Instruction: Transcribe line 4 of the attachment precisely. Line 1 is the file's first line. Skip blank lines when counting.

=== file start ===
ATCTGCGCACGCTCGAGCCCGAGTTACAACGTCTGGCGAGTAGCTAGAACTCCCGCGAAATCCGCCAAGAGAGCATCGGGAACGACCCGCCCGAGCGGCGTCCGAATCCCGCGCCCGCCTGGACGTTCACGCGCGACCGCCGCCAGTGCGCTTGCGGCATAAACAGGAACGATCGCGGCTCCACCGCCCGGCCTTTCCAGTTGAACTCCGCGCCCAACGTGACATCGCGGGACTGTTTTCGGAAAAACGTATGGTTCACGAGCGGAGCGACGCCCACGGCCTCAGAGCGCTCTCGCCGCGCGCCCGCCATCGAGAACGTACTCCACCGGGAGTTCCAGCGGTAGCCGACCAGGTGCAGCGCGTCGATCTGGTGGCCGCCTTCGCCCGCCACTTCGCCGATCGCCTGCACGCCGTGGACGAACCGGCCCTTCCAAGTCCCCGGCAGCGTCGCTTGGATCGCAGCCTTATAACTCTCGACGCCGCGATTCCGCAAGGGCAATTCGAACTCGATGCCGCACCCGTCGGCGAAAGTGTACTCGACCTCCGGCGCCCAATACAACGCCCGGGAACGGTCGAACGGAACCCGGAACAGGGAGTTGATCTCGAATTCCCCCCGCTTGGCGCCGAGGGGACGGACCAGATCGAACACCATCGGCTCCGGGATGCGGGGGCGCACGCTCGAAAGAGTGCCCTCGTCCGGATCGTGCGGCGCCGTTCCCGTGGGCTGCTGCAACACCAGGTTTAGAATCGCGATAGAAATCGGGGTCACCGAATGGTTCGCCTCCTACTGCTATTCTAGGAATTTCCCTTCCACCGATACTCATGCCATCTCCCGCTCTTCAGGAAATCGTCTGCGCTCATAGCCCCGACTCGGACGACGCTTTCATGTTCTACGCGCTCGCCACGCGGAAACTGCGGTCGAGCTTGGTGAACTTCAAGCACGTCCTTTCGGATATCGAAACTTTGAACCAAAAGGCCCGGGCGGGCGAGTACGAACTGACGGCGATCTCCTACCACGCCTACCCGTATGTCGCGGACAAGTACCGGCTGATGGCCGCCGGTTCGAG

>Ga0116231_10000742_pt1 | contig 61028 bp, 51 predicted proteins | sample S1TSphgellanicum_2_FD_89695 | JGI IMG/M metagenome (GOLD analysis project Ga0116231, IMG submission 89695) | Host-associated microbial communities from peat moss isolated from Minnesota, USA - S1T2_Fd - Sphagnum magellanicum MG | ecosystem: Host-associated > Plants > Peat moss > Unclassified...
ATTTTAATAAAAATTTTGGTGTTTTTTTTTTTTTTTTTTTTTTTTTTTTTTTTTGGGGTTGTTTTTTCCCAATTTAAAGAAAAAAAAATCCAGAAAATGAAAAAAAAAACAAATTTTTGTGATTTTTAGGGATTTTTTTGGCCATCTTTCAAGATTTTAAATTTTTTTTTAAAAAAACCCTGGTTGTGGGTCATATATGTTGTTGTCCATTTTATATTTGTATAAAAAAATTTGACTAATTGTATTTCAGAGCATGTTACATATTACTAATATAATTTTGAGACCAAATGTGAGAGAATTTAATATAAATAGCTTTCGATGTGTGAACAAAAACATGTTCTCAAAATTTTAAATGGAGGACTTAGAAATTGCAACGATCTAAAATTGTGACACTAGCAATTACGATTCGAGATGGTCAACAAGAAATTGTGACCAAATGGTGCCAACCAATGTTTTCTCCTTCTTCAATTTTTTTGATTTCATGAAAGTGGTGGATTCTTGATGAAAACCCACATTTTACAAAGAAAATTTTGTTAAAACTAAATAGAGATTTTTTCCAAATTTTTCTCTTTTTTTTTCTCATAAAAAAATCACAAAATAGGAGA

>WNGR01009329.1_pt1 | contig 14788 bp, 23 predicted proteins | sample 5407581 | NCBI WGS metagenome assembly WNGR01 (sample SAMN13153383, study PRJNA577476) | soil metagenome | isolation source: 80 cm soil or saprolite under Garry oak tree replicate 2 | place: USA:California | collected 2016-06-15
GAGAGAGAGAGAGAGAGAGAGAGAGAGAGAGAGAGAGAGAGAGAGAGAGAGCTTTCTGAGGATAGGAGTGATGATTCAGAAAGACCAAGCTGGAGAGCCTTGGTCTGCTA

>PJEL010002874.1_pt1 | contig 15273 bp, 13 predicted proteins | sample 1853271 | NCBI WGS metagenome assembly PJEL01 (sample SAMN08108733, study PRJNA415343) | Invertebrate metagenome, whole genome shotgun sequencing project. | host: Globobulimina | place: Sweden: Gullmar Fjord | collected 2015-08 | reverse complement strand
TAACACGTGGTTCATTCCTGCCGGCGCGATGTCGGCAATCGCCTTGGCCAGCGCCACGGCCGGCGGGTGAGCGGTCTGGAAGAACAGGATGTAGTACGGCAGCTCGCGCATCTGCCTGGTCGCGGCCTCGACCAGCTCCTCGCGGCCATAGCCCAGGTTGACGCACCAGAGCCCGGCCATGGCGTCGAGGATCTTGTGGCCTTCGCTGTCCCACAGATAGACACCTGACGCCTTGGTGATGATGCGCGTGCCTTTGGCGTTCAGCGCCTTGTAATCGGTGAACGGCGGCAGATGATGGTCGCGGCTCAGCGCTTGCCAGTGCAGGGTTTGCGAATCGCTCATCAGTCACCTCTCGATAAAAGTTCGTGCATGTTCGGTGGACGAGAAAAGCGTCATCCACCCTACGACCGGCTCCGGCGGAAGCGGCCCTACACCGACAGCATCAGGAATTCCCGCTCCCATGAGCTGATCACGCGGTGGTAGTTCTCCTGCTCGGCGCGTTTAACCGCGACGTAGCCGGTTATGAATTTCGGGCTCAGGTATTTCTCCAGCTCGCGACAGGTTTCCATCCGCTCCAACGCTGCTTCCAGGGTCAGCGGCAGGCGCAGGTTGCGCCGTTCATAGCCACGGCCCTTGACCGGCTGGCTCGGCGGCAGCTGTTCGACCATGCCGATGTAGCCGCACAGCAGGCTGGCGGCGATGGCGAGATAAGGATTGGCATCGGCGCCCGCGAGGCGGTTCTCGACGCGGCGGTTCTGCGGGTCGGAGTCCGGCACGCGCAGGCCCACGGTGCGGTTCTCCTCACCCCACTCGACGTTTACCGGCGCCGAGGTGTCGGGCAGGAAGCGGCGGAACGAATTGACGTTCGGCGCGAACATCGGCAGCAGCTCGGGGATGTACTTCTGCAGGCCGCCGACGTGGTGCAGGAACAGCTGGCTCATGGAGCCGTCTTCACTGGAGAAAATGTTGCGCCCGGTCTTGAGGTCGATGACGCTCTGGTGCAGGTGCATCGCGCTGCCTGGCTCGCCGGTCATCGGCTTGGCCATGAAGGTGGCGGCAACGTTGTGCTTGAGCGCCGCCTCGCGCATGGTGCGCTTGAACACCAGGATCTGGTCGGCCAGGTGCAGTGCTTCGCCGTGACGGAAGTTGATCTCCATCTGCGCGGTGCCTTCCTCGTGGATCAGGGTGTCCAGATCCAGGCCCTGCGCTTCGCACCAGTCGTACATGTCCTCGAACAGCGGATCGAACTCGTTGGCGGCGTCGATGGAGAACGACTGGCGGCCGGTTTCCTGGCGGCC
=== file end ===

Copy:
>WNGR01009329.1_pt1 | contig 14788 bp, 23 predicted proteins | sample 5407581 | NCBI WGS metagenome assembly WNGR01 (sample SAMN13153383, study PRJNA577476) | soil metagenome | isolation source: 80 cm soil or saprolite under Garry oak tree replicate 2 | place: USA:California | collected 2016-06-15